Denman: a celebration ten years on from his Cheltenham Gold Cup victory
A celebration of The Tank
Ten things you might not know about Denman
1 Denman may have been born in County Cork but his name has Japanese roots. The son of Presenting was bred by haulier Colman O’Flynn and inspiration came from a successful investment made in land on the site of the former Matsui Denman industrial plant near Cork’s Jack Lynch tunnel. He was sold to Paul Barber and Harry Findlay for €100,000 after a single success for Adrian Maguire at Liscarroll point-to-point.
2 O’Flynn sent the young Denman to his son-in-law Edmund Kent’s Ballyhampshire Stud in Castlelyons for pre-training. Kent had also played a key role in the early development of Dawn Run and, speaking after Denman’s 2008 Cheltenham Gold Cup victory, he said: “He was a big, huge baby. Quite honestly when I broke him, I was watching him and he was so big and lazy I thought I could end up going hunting with this lad.”
3 Findlay’s widely adopted nickname for Denman, ‘The Tank’, was in part a tribute to his powerful running and jumping but was also in no small measure due to the sheer size and heft of the horse. Denman measures 17.2 hands and in his racing prime he stripped down to a fighting weight of 555kg (87st). In comparison, the lighter-framed Kauto Star was 530kg.
4 Denman met defeat for the first time against Nicanor and Paul Carberry in a slowly run Royal & SunAlliance Novices’ Hurdle at the 2006 Cheltenham Festival. Findlay recalls in his recent autobiography, Gambling For Life: “I’m as certain now as I was on the day that had he been ridden more aggressively the result would have been very different. I was pissed off with the ride Ruby Walsh gave him because we shouldn’t have lost, and if we did, it should have been from a length and a half in front, getting caught.”
5 Denman won all five of his starts as a novice over fences. In the week before his festival dress rehearsal at Newbury in February 2007 he gave ample demonstration of his appetite for the task when winging round the tight confines of Paul Nicholls’ sand schooling ring in front of BBC News cameras. With co-owner (and Nicholls’ landlord) Barber leaning over the wall to watch his pride and joy, Walsh called out: “I don’t think he’s going to stand for being dropped in on Saturday!” And so it proved as Denman made all to beat Mr Pointment by 36 lengths.
6 The following December his first win in the Hennessy Gold Cup marked the start of full-blown ‘Denmania’ as the young pretender shrugged off top weight and an eight-and-a-half-month absence to pummel his rivals. On Racing Post Ratings, Denman ran the same race to the pound when landing his second Hennessy two years later, fighting bravely to defeat stablemate What A Friend, who was in receipt of 22lb.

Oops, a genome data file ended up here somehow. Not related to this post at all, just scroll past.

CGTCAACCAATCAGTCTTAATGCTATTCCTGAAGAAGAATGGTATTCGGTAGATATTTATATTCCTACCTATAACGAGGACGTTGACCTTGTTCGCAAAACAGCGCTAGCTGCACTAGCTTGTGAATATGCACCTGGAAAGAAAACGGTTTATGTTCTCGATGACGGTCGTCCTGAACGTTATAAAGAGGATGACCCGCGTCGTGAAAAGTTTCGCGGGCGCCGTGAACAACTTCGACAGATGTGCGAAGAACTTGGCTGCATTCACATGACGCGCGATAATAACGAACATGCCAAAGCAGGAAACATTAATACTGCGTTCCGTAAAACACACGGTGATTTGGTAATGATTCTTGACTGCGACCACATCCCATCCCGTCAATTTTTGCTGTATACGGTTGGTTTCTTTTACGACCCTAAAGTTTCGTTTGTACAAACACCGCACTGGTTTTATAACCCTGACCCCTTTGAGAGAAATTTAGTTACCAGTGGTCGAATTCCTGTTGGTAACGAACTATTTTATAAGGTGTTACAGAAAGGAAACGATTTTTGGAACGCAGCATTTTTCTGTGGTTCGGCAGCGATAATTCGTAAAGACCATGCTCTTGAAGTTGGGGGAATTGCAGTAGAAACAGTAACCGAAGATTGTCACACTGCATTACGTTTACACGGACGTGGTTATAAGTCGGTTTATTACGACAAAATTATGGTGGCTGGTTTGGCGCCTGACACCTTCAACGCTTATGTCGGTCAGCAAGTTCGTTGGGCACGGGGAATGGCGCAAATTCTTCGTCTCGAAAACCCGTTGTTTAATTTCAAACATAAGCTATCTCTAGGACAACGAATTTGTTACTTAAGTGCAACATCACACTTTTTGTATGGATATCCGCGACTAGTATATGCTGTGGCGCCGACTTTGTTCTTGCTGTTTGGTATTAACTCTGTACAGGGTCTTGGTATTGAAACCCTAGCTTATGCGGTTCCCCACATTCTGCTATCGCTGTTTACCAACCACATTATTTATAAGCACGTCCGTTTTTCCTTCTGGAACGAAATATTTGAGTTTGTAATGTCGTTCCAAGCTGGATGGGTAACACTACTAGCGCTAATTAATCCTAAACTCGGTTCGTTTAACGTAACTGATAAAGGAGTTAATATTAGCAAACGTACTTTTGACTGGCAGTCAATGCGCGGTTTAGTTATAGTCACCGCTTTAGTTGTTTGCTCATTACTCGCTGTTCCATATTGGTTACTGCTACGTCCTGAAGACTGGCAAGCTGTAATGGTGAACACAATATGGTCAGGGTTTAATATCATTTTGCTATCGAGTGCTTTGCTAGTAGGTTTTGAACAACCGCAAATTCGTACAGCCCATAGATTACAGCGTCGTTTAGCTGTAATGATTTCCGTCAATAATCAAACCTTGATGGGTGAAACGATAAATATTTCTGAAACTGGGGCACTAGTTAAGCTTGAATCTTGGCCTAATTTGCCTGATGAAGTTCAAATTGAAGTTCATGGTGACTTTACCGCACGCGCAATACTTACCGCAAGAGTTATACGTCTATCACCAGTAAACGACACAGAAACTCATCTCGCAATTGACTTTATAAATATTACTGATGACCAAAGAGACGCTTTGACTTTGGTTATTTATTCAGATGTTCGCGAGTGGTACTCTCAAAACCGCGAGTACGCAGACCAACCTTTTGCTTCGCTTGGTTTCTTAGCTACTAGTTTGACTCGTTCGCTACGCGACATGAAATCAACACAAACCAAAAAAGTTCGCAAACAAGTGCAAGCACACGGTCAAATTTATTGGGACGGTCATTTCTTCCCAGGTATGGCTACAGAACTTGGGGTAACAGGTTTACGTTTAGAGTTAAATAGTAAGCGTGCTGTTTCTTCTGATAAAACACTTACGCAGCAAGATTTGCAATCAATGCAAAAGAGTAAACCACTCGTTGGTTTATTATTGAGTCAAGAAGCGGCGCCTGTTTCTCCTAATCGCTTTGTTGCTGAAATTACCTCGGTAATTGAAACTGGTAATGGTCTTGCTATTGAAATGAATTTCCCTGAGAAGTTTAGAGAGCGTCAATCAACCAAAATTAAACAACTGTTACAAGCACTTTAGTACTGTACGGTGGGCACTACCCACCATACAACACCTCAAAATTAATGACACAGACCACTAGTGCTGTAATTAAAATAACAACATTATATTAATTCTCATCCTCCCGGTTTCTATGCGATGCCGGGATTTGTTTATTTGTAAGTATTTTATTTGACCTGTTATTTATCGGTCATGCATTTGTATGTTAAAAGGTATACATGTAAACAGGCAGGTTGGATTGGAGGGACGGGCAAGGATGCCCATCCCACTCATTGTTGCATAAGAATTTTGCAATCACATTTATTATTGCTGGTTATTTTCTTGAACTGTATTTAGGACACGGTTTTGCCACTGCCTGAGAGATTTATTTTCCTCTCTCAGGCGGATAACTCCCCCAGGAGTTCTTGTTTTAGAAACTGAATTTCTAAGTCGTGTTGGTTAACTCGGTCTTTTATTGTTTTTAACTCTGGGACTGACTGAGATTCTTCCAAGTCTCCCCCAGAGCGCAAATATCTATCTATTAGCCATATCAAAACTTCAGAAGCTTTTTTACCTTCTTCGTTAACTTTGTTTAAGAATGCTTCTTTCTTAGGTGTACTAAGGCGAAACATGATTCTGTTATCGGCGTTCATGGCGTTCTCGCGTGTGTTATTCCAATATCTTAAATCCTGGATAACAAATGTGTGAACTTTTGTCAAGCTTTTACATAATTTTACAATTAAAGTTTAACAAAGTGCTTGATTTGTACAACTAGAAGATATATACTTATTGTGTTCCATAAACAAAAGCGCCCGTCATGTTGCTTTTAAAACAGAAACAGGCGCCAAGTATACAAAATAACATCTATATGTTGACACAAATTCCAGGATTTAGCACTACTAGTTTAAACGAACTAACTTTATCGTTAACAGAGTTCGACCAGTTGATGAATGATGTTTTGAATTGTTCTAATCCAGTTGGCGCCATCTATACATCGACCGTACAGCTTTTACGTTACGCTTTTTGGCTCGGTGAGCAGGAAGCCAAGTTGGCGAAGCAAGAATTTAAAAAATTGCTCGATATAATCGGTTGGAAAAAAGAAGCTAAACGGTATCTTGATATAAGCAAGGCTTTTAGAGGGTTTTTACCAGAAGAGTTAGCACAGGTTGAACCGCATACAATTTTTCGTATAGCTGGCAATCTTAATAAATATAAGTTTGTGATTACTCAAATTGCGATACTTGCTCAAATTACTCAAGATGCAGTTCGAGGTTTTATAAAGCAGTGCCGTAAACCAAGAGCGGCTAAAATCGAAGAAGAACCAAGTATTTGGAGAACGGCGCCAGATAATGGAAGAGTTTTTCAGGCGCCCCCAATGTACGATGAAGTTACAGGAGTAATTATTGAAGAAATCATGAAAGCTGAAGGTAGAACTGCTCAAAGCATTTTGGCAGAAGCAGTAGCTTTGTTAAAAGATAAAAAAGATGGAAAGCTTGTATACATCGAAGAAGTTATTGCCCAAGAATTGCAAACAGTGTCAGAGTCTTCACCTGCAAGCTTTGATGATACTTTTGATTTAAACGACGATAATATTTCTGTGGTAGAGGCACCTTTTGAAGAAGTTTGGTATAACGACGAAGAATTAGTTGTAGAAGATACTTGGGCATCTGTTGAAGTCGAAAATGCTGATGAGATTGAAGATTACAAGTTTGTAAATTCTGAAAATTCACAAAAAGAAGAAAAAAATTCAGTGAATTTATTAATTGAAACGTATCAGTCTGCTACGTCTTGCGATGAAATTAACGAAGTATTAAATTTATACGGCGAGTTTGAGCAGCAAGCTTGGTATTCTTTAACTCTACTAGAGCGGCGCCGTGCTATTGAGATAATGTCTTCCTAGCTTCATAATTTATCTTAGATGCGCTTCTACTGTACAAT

7 In the wake of his first Hennessy romp, Coral made Denman 6-4 favourite for the Gold Cup and eased the reigning champion and his neighbour at Ditcheat, Kauto Star, out to 7-4. Yet despite adding wins in the Lexus Chase and the Aon Chase, by the time the pair lined up on March 14 Denman was 9-4 while Kauto was odds-on. No matter as ‘The Tank’ ran Kauto Star and Neptune Collonges ragged to win by seven lengths.
8 On September 22, 2008 Denman was sent to Rossdales veterinary clinic in Newmarket after showing signs of an irregular heartbeat, which cardiac specialist Celia Marr confirmed as an atrial fibrillation. Three sequential doses of quinidine were used to return his heart to its normal rhythm with no recourse to cardio-conversion or, in layman’s terms, electric shock treatment.
9 Denman was ridden out every morning through the first stage of his career with Nicholls by Jess Allen, who went on maternity leave following his Gold Cup success. Sarah West, Will Biddick and Georgie Brown all had spells with the reigning champion but it was the return of Allen after Denman’s disappointing first run back at Kempton in February 2009 that coincided with an upturn in his work. Allen’s positive bulletins gave the green light for Nicholls to send him back to Cheltenham, where he was a gallant runner-up to Kauto Star.
10 Denman is the only horse ever to have been runner-up in three Cheltenham Gold Cups – behind Kauto Star in 2009, Imperial Commander in 2010 and Long Run in 2011. He won twice in six visits to the Cheltenham Festival and was never out of the first two.